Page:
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ASU anthropologist heralded for exploring the science and social justice of mother’s milk

A scientist loads breast milk samples into a refrigerator

ASU anthropologist Katie Hinde analyzes milk samples from across the globe, enhancing “precision nourishment” for the most fragile infants and children in neonatal and pediatric intensive-care units. Photo by Cary Allen-Blevins

January 21, 2016

Arizona State University anthropologist Katie Hinde sees milk as more than food. For her, it is also personalized medicine and a carrier of information that affects immunity, brain function and metabolism in lasting ways.

Hinde was named to this year’s Grist 50 — a list of innovative individuals whose work points toward a better, more sustainable world — by Grist magazine.

“For a long time, we really took mother’s milk for granted,” Hinde said. “You can buy milk at the store. It just seems like a food item. That’s allowed this amazingly complex, fascinating adaptation — lactation — to hide in plain sight.

“Our nation does not mandate paid maternity leave, depriving many mothers from achieving their breastfeeding goals. This is a public health issue not only for infant health and well-being, but for maternal health and well-being. At the same time, for the babies who don’t have access to mother’s milk, there needs to be better artificial alternatives that reflect the state of the science.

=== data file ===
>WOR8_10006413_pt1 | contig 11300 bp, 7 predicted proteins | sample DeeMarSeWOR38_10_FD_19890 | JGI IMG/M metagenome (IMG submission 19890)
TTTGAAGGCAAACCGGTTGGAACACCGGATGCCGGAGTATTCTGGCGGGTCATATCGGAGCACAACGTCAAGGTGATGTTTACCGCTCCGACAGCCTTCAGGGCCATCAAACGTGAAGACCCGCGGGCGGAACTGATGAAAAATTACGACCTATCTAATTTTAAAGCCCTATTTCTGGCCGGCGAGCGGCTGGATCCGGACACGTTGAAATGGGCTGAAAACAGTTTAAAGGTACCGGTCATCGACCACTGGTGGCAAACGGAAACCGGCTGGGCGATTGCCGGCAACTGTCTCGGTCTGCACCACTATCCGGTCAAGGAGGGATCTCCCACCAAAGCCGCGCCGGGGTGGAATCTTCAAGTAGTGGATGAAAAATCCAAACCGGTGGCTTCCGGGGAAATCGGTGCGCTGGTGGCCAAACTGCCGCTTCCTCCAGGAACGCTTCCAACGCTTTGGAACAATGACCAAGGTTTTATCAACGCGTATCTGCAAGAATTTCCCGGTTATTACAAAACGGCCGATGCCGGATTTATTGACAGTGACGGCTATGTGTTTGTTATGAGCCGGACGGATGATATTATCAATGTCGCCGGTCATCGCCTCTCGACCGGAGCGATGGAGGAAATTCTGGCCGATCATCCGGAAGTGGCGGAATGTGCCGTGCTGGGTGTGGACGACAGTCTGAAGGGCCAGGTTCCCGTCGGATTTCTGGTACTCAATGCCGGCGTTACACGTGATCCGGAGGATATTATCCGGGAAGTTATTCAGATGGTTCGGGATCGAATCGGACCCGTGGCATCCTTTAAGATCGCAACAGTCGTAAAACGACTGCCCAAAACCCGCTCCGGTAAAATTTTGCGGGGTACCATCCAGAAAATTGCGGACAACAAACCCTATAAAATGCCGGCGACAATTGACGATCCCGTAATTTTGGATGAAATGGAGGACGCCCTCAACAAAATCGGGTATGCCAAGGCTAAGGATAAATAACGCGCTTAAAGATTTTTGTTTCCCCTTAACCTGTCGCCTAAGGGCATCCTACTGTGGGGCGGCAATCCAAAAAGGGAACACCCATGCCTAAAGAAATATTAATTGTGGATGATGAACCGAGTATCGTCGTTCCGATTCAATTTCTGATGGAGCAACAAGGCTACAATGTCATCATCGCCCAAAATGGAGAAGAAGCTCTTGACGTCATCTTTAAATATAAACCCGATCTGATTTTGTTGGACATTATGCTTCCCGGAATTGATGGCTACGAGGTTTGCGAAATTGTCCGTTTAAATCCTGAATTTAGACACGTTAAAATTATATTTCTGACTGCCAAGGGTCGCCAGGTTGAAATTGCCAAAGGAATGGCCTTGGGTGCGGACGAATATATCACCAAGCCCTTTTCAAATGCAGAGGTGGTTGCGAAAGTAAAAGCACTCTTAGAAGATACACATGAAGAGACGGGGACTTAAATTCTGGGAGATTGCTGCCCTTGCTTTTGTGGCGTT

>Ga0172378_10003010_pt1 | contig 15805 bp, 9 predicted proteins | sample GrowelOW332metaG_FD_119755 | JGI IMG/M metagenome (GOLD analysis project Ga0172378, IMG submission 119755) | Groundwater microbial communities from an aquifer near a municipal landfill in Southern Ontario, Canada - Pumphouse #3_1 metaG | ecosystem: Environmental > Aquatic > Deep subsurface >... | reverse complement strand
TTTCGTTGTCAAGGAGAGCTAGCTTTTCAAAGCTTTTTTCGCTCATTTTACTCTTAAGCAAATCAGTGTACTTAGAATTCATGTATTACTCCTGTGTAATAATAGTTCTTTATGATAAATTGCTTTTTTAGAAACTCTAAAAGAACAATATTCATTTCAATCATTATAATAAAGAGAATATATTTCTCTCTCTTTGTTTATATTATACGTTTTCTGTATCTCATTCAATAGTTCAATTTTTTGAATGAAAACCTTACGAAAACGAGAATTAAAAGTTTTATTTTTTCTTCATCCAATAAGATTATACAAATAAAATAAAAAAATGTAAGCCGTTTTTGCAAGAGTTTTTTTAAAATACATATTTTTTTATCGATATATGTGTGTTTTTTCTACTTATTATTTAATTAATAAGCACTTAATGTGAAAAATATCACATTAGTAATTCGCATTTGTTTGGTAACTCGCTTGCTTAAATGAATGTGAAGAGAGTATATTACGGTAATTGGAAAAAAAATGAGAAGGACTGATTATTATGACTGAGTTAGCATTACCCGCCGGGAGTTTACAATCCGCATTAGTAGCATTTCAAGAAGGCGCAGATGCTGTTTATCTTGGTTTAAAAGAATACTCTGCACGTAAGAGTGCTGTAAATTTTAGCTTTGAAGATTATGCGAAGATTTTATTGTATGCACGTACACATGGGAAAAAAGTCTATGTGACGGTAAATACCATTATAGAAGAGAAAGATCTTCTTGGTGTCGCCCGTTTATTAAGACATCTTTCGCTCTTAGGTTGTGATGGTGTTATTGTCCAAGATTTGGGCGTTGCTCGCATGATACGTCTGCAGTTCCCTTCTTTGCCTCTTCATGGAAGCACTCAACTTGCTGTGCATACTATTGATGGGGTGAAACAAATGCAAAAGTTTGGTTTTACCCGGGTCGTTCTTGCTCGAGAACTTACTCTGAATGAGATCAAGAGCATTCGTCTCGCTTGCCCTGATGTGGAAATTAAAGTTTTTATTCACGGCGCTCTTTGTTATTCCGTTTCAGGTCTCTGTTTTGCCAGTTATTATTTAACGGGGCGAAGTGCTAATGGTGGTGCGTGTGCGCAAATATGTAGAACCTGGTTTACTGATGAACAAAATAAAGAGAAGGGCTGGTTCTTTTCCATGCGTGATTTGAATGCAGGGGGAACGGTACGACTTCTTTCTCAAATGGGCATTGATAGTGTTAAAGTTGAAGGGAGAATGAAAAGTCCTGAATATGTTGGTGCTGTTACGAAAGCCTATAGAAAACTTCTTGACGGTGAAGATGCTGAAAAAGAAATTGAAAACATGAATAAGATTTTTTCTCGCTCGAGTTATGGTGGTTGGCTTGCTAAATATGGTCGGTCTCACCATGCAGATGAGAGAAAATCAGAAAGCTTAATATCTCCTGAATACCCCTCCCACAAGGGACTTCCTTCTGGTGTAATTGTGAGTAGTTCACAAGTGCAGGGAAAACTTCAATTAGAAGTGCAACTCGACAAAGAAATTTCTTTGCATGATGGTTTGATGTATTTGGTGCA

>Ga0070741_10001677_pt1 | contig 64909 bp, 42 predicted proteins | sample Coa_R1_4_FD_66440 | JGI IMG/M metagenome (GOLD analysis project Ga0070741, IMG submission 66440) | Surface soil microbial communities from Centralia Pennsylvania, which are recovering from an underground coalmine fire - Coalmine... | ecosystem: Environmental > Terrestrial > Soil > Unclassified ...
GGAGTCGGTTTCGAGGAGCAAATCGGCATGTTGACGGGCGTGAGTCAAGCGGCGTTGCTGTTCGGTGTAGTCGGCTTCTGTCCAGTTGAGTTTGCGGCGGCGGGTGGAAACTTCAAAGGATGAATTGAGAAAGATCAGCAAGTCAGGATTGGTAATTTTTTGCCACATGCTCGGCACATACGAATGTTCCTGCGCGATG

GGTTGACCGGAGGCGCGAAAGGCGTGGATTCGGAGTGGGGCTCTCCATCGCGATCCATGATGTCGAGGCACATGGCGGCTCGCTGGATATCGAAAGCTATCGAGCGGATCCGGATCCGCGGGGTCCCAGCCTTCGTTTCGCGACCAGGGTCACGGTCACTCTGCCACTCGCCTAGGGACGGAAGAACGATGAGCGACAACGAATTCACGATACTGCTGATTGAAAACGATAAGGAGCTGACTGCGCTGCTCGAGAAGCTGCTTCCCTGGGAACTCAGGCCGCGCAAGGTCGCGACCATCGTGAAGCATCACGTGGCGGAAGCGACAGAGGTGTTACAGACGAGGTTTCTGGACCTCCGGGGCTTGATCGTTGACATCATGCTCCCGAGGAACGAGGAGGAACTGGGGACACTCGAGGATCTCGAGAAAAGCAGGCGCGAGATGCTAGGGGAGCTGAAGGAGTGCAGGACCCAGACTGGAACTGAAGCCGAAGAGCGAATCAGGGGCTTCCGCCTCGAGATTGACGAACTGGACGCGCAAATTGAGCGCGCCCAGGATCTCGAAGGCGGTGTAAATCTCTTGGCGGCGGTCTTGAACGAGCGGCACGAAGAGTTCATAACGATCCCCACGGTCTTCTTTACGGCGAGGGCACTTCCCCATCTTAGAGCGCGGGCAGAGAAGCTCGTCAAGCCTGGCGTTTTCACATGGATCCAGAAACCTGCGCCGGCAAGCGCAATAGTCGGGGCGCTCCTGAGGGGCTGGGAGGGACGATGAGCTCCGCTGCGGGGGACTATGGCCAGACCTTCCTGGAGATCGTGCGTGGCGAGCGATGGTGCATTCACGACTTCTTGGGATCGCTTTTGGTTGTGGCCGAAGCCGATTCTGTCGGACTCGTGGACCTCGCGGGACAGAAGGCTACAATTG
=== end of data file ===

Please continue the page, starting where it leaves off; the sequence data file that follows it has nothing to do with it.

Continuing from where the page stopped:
“Some of the greatest global challenges — disease, childhood mortality and population growth — can be addressed, in part, through empowering women in their educational, economic and reproductive decisions,” she added. “Breast milk research is an integral aspect of this mission.”

Hinde, an associate professor in the School of Human Evolution and Social Change in the College of Liberal Arts and Sciences and a member of the Center for Evolution & Medicine, is currently analyzing milk samples from across the globe. Insights from different places and diverse people allows us to “decode” mother’s milk. Such research will enhance “precision nourishment” for the most fragile infants and children in neonatal and pediatric intensive-care units.

Hinde’s work is not only being heralded by scientists but is also heavily followed on social media, including her popular blog Mammals Suck… Milk!, which translates her and colleagues’ work into engaging and relatable posts.

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